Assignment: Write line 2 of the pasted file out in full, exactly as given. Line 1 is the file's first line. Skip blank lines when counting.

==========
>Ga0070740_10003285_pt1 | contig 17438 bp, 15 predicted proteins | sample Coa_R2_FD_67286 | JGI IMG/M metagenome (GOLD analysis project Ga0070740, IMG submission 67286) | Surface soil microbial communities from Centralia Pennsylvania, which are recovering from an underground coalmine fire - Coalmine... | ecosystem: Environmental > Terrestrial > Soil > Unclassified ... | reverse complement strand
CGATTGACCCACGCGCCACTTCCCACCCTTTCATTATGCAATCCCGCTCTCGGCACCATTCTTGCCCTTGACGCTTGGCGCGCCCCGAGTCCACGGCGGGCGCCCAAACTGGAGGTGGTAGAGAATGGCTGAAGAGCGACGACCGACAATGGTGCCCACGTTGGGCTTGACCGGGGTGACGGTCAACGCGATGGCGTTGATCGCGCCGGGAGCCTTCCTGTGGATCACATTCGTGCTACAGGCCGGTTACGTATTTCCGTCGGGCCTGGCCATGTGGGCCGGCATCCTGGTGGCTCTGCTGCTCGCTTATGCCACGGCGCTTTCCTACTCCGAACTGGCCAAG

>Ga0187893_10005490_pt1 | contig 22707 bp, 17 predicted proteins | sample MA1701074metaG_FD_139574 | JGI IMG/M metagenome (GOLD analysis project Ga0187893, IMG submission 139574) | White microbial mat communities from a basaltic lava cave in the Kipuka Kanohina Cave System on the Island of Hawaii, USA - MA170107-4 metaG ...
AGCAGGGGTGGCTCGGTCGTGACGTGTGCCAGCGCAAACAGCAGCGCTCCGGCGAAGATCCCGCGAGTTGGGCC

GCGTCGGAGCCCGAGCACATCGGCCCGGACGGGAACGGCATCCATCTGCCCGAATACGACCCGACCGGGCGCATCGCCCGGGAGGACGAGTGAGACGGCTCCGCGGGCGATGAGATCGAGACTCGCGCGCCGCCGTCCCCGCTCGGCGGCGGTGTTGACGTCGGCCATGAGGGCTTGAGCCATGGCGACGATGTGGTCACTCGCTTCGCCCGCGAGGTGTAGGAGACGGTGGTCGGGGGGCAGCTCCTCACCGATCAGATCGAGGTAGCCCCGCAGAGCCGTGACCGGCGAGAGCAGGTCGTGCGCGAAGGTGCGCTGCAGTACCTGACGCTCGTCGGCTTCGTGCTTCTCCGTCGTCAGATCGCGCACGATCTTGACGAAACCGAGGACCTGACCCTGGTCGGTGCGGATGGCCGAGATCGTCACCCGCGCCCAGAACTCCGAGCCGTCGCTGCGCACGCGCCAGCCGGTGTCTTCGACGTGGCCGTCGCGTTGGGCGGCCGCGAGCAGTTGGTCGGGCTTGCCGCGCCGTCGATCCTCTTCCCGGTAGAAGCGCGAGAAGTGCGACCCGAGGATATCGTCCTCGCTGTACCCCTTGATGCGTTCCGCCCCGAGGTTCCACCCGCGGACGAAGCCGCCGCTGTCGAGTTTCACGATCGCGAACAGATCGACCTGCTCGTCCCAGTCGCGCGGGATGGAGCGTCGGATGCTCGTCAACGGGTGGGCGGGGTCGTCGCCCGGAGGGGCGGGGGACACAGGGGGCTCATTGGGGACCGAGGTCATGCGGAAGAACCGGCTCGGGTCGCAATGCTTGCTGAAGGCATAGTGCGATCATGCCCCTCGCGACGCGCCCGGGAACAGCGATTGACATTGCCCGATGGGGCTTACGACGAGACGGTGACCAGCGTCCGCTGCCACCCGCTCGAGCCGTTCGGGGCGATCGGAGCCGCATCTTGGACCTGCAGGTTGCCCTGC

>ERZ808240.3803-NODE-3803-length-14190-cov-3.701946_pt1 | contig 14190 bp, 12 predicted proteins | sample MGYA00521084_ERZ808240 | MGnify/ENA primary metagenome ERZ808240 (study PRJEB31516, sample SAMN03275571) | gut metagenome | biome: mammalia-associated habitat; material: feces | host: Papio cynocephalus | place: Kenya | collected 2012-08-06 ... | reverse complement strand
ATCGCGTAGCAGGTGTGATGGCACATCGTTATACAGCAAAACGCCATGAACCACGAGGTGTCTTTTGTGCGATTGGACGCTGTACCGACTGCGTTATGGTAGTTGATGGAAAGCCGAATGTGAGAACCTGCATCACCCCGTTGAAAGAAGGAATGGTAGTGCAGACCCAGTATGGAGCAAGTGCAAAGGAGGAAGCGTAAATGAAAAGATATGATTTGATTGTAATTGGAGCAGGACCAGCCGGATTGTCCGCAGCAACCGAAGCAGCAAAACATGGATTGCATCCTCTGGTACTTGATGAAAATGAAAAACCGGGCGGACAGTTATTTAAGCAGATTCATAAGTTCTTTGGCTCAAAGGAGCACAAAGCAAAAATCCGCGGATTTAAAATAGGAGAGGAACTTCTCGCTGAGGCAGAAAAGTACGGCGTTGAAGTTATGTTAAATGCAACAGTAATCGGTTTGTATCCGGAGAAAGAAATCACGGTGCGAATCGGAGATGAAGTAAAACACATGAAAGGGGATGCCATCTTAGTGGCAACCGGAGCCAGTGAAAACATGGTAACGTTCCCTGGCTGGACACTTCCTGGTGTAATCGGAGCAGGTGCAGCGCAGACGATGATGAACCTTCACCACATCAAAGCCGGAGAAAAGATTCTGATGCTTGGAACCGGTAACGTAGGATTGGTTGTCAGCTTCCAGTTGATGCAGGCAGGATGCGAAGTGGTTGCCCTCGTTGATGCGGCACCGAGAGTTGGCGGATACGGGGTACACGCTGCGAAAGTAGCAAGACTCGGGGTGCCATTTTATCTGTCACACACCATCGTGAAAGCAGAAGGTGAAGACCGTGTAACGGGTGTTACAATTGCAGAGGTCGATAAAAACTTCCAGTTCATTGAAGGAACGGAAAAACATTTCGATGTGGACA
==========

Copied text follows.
CGATTGACCCACGCGCCACTTCCCACCCTTTCATTATGCAATCCCGCTCTCGGCACCATTCTTGCCCTTGACGCTTGGCGCGCCCCGAGTCCACGGCGGGCGCCCAAACTGGAGGTGGTAGAGAATGGCTGAAGAGCGACGACCGACAATGGTGCCCACGTTGGGCTTGACCGGGGTGACGGTCAACGCGATGGCGTTGATCGCGCCGGGAGCCTTCCTGTGGATCACATTCGTGCTACAGGCCGGTTACGTATTTCCGTCGGGCCTGGCCATGTGGGCCGGCATCCTGGTGGCTCTGCTGCTCGCTTATGCCACGGCGCTTTCCTACTCCGAACTGGCCAAG